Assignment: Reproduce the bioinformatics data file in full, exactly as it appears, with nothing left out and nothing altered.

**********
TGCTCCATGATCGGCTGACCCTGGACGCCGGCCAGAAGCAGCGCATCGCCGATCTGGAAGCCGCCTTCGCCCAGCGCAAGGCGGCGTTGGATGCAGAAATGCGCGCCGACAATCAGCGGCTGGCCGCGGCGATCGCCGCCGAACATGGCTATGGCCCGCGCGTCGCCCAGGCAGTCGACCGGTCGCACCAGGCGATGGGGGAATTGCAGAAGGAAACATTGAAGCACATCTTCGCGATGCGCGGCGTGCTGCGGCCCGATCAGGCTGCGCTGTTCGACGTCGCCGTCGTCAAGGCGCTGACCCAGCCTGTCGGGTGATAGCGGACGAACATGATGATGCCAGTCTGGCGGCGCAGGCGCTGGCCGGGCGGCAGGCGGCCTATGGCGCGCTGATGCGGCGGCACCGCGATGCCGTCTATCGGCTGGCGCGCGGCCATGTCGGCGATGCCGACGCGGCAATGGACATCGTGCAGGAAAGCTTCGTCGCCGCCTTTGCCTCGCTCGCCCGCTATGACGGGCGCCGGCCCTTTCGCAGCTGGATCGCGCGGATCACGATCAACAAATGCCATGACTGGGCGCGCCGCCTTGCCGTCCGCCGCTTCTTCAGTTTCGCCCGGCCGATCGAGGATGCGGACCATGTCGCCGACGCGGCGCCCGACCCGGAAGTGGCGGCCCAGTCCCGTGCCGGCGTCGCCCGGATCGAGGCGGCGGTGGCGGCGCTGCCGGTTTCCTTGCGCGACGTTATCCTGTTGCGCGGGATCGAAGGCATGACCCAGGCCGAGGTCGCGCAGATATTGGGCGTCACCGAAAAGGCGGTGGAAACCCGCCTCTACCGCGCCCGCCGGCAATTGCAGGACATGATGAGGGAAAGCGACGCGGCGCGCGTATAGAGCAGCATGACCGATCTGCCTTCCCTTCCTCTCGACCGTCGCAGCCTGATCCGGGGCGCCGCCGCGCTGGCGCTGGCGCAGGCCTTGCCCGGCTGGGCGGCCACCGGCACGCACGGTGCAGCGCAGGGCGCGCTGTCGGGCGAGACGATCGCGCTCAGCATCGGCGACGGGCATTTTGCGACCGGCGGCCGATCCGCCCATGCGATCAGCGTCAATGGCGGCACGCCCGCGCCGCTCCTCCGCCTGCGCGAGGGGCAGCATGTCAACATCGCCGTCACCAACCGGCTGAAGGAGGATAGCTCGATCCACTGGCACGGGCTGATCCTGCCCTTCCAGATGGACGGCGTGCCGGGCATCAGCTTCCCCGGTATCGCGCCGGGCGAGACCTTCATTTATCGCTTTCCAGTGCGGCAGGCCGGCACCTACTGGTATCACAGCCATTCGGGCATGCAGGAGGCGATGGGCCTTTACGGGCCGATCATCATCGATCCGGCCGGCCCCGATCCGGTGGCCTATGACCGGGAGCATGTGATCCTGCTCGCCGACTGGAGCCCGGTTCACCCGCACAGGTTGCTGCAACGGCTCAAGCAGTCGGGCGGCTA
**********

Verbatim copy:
TGCTCCATGATCGGCTGACCCTGGACGCCGGCCAGAAGCAGCGCATCGCCGATCTGGAAGCCGCCTTCGCCCAGCGCAAGGCGGCGTTGGATGCAGAAATGCGCGCCGACAATCAGCGGCTGGCCGCGGCGATCGCCGCCGAACATGGCTATGGCCCGCGCGTCGCCCAGGCAGTCGACCGGTCGCACCAGGCGATGGGGGAATTGCAGAAGGAAACATTGAAGCACATCTTCGCGATGCGCGGCGTGCTGCGGCCCGATCAGGCTGCGCTGTTCGACGTCGCCGTCGTCAAGGCGCTGACCCAGCCTGTCGGGTGATAGCGGACGAACATGATGATGCCAGTCTGGCGGCGCAGGCGCTGGCCGGGCGGCAGGCGGCCTATGGCGCGCTGATGCGGCGGCACCGCGATGCCGTCTATCGGCTGGCGCGCGGCCATGTCGGCGATGCCGACGCGGCAATGGACATCGTGCAGGAAAGCTTCGTCGCCGCCTTTGCCTCGCTCGCCCGCTATGACGGGCGCCGGCCCTTTCGCAGCTGGATCGCGCGGATCACGATCAACAAATGCCATGACTGGGCGCGCCGCCTTGCCGTCCGCCGCTTCTTCAGTTTCGCCCGGCCGATCGAGGATGCGGACCATGTCGCCGACGCGGCGCCCGACCCGGAAGTGGCGGCCCAGTCCCGTGCCGGCGTCGCCCGGATCGAGGCGGCGGTGGCGGCGCTGCCGGTTTCCTTGCGCGACGTTATCCTGTTGCGCGGGATCGAAGGCATGACCCAGGCCGAGGTCGCGCAGATATTGGGCGTCACCGAAAAGGCGGTGGAAACCCGCCTCTACCGCGCCCGCCGGCAATTGCAGGACATGATGAGGGAAAGCGACGCGGCGCGCGTATAGAGCAGCATGACCGATCTGCCTTCCCTTCCTCTCGACCGTCGCAGCCTGATCCGGGGCGCCGCCGCGCTGGCGCTGGCGCAGGCCTTGCCCGGCTGGGCGGCCACCGGCACGCACGGTGCAGCGCAGGGCGCGCTGTCGGGCGAGACGATCGCGCTCAGCATCGGCGACGGGCATTTTGCGACCGGCGGCCGATCCGCCCATGCGATCAGCGTCAATGGCGGCACGCCCGCGCCGCTCCTCCGCCTGCGCGAGGGGCAGCATGTCAACATCGCCGTCACCAACCGGCTGAAGGAGGATAGCTCGATCCACTGGCACGGGCTGATCCTGCCCTTCCAGATGGACGGCGTGCCGGGCATCAGCTTCCCCGGTATCGCGCCGGGCGAGACCTTCATTTATCGCTTTCCAGTGCGGCAGGCCGGCACCTACTGGTATCACAGCCATTCGGGCATGCAGGAGGCGATGGGCCTTTACGGGCCGATCATCATCGATCCGGCCGGCCCCGATCCGGTGGCCTATGACCGGGAGCATGTGATCCTGCTCGCCGACTGGAGCCCGGTTCACCCGCACAGGTTGCTGCAACGGCTCAAGCAGTCGGGCGGCTA